In accordance with the principles of the present invention, multiple fluorescence analysis may be performed by using one light source which provides light energy essentially at a single excitation wavelength, taking into account spectral line width. By using a select combination of fluorescent markers, such as dyes, stains or the like, three or more fluorescence emissions may be stimulated by a single excitation wavelength from the light source, preferably a laser. A select combination of optical filters permits the detection apparatus such as a flow cytometry instrument, to detect the spectrally separated emissions of the different excited fluorescent markers. As long as there is adequate spectral spacing between the emission maxima of the different fluorescent markers, and as long as these same markers may be excited at the selected wavelength, multiple fluorescence detection may be accomplished in accordance with this invention. By using a single wavelength of light for excitation purposes, significant savings are achieved over those instruments which currently rely on two or more sources of light excitation. These savings are not only realized as far as expense, but also in the reduction of complexity of the equipment and operator interface. It is also a benefit of the present invention that the different fluorescence emissions may be detected simultaneously so that the sample under analysis may provide multiple fluorescence information by a single light interrogation mechanism. Other advantages of the present invention will become more apparent from reading the Detailed Description below.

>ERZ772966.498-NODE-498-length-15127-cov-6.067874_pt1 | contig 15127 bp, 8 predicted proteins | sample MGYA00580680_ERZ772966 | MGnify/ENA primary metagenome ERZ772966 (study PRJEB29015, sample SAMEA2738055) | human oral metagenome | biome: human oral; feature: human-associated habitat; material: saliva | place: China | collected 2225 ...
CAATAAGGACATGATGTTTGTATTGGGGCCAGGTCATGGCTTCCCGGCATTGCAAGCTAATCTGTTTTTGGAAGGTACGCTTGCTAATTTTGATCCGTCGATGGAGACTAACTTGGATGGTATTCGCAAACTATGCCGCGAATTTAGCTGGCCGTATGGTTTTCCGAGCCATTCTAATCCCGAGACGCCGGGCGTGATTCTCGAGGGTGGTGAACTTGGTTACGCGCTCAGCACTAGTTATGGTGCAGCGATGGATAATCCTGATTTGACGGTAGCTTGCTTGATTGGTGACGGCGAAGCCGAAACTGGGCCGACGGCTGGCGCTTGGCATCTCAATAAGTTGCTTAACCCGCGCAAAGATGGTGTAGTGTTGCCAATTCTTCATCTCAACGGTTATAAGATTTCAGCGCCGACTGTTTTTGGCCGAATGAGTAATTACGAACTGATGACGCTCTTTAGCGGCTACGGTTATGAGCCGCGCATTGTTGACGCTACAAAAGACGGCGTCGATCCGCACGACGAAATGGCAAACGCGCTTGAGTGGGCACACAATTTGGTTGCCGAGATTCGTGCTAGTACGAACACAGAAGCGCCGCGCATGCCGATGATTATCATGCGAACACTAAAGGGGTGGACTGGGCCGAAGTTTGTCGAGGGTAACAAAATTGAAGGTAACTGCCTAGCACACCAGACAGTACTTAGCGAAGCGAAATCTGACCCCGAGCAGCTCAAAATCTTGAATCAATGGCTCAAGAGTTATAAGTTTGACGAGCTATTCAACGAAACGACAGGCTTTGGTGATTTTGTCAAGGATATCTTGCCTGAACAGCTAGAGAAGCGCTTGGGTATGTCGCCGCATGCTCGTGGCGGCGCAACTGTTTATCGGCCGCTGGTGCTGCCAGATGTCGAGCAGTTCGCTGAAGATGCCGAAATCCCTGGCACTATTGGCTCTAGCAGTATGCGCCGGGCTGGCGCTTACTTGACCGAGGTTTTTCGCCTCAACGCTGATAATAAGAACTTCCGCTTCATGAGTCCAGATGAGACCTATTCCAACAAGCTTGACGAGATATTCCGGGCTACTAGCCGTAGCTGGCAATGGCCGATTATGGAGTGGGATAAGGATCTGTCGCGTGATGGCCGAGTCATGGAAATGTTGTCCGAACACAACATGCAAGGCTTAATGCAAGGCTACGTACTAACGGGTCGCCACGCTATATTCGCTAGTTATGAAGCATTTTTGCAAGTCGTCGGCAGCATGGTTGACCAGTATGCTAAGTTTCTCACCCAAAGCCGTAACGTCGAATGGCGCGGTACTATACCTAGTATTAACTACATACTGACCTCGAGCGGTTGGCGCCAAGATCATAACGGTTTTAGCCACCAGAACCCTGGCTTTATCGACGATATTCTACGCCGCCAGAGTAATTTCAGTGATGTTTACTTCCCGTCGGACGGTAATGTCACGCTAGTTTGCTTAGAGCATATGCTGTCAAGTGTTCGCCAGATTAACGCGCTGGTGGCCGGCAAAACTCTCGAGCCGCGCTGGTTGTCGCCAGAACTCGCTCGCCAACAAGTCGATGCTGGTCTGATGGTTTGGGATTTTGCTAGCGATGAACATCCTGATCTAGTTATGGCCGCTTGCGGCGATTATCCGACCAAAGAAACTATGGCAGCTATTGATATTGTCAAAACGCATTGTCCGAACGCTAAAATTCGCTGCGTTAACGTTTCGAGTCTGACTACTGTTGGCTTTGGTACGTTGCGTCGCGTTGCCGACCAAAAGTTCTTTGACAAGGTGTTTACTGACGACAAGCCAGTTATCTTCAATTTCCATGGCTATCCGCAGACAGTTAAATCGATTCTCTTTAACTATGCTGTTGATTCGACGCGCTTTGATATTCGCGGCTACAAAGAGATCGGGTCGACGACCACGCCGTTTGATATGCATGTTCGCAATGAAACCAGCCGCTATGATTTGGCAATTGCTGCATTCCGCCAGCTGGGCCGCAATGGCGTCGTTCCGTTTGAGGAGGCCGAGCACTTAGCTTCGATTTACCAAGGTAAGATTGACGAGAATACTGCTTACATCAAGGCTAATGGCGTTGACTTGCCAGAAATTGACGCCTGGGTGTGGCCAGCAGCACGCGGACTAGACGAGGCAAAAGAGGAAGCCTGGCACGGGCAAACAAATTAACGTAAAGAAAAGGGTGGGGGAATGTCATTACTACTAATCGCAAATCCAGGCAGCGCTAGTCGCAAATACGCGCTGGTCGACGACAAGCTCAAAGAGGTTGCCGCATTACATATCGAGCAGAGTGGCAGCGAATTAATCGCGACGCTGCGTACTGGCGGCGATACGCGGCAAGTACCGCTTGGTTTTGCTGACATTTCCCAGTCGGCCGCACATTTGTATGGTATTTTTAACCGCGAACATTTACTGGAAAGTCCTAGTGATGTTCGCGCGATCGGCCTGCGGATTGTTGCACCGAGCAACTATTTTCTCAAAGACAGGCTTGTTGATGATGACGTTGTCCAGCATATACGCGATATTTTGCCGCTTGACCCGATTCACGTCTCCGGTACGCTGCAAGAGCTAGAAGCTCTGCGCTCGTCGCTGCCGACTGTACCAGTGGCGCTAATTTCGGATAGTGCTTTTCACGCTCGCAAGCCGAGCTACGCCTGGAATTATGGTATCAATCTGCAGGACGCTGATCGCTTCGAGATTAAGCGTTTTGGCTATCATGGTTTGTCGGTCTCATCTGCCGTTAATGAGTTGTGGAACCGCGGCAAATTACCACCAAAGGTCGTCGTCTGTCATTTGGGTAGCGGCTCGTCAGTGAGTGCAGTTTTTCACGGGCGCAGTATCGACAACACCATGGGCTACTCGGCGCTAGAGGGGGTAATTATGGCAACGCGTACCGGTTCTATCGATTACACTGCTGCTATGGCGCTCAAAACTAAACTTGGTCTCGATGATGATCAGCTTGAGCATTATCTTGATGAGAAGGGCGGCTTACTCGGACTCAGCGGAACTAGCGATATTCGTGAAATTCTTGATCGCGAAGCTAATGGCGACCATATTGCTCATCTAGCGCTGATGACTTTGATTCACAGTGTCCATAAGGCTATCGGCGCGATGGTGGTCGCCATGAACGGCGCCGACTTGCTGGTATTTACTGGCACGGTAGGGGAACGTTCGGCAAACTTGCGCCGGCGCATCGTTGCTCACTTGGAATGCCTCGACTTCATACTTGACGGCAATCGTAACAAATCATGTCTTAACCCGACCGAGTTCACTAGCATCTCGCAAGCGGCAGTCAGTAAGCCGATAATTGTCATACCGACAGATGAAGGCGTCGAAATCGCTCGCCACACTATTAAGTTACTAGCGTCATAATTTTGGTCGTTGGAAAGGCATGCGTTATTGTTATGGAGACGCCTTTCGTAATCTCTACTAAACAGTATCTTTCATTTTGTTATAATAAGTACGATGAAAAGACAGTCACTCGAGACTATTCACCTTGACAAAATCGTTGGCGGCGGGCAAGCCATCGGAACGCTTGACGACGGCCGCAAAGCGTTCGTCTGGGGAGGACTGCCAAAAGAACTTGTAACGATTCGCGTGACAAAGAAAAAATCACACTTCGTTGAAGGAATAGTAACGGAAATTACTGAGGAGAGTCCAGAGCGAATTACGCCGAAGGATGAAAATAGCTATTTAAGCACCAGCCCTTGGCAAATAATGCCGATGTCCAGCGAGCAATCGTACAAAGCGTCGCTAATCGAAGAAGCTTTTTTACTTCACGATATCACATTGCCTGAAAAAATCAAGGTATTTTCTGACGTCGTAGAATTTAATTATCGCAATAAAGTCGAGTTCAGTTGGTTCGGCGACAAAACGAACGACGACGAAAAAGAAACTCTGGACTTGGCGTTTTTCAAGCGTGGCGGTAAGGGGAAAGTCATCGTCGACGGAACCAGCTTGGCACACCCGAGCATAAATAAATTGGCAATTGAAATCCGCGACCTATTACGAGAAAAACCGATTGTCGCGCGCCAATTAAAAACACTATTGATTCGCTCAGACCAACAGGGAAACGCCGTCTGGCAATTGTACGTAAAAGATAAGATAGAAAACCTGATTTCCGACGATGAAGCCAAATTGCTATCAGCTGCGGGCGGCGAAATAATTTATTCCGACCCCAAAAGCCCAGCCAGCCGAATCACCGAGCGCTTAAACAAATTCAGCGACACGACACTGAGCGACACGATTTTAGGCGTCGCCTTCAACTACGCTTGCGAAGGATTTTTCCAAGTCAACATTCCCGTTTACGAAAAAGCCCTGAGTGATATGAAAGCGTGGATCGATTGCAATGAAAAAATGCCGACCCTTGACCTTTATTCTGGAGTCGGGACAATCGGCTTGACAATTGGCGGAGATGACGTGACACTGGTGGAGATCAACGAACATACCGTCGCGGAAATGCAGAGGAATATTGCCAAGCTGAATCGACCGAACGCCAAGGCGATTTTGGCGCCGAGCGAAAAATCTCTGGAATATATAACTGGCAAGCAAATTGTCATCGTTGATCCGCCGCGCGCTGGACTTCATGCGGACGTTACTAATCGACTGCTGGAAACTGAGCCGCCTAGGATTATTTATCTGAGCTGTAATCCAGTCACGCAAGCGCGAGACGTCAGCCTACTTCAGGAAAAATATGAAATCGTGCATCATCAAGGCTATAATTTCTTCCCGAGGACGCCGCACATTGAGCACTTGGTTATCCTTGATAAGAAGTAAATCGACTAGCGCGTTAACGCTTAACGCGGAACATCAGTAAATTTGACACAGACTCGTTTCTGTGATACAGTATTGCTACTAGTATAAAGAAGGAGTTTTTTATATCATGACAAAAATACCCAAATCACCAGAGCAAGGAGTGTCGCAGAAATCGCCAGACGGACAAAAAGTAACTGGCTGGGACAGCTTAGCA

FIG. 1 is a schematic illustration of an embodiment of the optical elements and light paths of a flow cytometry apparatus as one aspect of the present invention for determining one or more characteristics of cells or the like using multiple fluorescence analysis; and
FIG. 2 is a graphical display of spectra illustrating fluorescence emission intensities versus wavelength (nanometers) for six different fluorescence markers excited by light at a single wavelength in accordance with the principles of the present invention.